Cattle waste will be used to halve the $1.7 million annual energy cost of a beef plant in Darling Downs, Australia. How? The plant, Oakey Abattoir, will convert its cattle waste into biogas.
Biogas consists primarily of methane, and in this case, it would substitute natural gas as a fuel. ‘On a single shift, between 1000 and 1300 head of cattle could go through the plant, about 500 of which came off the company’s own feedlot’, according to The Courier-Mail.
As the general manager of Oakey Abattoir, Pat Gleeson, said: ‘This project will produce green energy biogas from our own waste water streams and reduce our natural gas purchases that ultimately lower our manufacturing costs.’
The cattle waste includes excrement, among other things, and the odour emissions caused by it are expected to be reduced as well. The system is projected to pay for itself in five years.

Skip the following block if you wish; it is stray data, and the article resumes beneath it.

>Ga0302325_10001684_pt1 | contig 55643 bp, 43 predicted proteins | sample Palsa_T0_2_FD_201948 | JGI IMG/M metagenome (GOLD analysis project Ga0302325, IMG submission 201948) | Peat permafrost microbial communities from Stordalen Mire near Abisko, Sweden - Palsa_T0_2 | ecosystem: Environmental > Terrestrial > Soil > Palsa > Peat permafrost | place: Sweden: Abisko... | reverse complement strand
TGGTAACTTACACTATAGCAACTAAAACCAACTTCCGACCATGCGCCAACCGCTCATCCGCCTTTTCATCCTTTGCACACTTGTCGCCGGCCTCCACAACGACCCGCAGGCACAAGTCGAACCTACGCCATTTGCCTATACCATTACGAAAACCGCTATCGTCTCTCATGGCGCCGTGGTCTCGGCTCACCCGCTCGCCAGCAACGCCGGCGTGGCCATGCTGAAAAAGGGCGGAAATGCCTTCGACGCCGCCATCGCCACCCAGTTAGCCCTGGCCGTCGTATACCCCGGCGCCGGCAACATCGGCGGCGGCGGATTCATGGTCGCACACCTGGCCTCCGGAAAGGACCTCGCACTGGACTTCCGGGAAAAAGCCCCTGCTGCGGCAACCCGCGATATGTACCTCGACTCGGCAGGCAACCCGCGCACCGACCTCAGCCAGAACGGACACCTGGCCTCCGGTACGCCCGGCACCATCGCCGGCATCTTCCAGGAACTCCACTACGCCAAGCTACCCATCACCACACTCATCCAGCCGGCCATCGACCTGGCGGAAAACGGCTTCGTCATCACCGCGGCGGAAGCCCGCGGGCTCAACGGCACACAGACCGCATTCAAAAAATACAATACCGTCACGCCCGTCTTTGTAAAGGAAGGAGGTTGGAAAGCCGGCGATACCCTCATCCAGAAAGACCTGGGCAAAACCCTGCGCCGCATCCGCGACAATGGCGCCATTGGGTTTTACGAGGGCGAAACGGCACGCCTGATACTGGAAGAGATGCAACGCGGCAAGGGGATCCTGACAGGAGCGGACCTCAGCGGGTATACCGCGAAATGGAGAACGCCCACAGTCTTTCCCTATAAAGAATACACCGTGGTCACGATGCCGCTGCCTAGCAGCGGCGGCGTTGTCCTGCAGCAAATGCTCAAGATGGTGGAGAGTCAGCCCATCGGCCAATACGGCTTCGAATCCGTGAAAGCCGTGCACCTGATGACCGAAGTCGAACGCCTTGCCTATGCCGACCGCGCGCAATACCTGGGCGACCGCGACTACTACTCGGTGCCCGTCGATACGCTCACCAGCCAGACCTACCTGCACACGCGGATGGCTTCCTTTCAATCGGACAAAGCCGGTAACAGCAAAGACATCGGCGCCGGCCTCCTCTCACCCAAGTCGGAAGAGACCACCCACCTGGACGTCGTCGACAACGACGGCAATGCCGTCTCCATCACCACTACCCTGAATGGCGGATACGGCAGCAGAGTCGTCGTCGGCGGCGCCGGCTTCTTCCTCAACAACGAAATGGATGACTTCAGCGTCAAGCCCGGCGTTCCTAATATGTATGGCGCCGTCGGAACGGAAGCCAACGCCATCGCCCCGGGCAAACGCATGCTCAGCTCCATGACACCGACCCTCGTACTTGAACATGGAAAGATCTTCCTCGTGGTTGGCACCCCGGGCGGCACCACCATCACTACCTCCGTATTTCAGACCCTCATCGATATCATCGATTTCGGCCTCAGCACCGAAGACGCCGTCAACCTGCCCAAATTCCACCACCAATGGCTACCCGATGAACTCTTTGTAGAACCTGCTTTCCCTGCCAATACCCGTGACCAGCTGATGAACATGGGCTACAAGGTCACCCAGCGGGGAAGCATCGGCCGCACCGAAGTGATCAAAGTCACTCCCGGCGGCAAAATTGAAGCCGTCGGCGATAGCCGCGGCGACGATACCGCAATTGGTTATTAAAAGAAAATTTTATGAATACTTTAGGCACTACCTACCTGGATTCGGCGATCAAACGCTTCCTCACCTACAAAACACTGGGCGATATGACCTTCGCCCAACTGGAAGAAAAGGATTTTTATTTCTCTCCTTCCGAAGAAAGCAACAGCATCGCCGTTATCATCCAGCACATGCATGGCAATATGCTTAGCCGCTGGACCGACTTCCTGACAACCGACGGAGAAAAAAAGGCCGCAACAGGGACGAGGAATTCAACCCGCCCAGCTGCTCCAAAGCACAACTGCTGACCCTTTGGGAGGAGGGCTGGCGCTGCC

Methane can be produced via the anaerobic digestion of organic matter (such as old food, for example), and it is also a byproduct of landfill decay. It is a very powerful, renewable fuel, with a high energy content of 15.4 kWh per kg. This means that one kg of methane could power an average house for 5 hours.
Source: The Courier-Mail.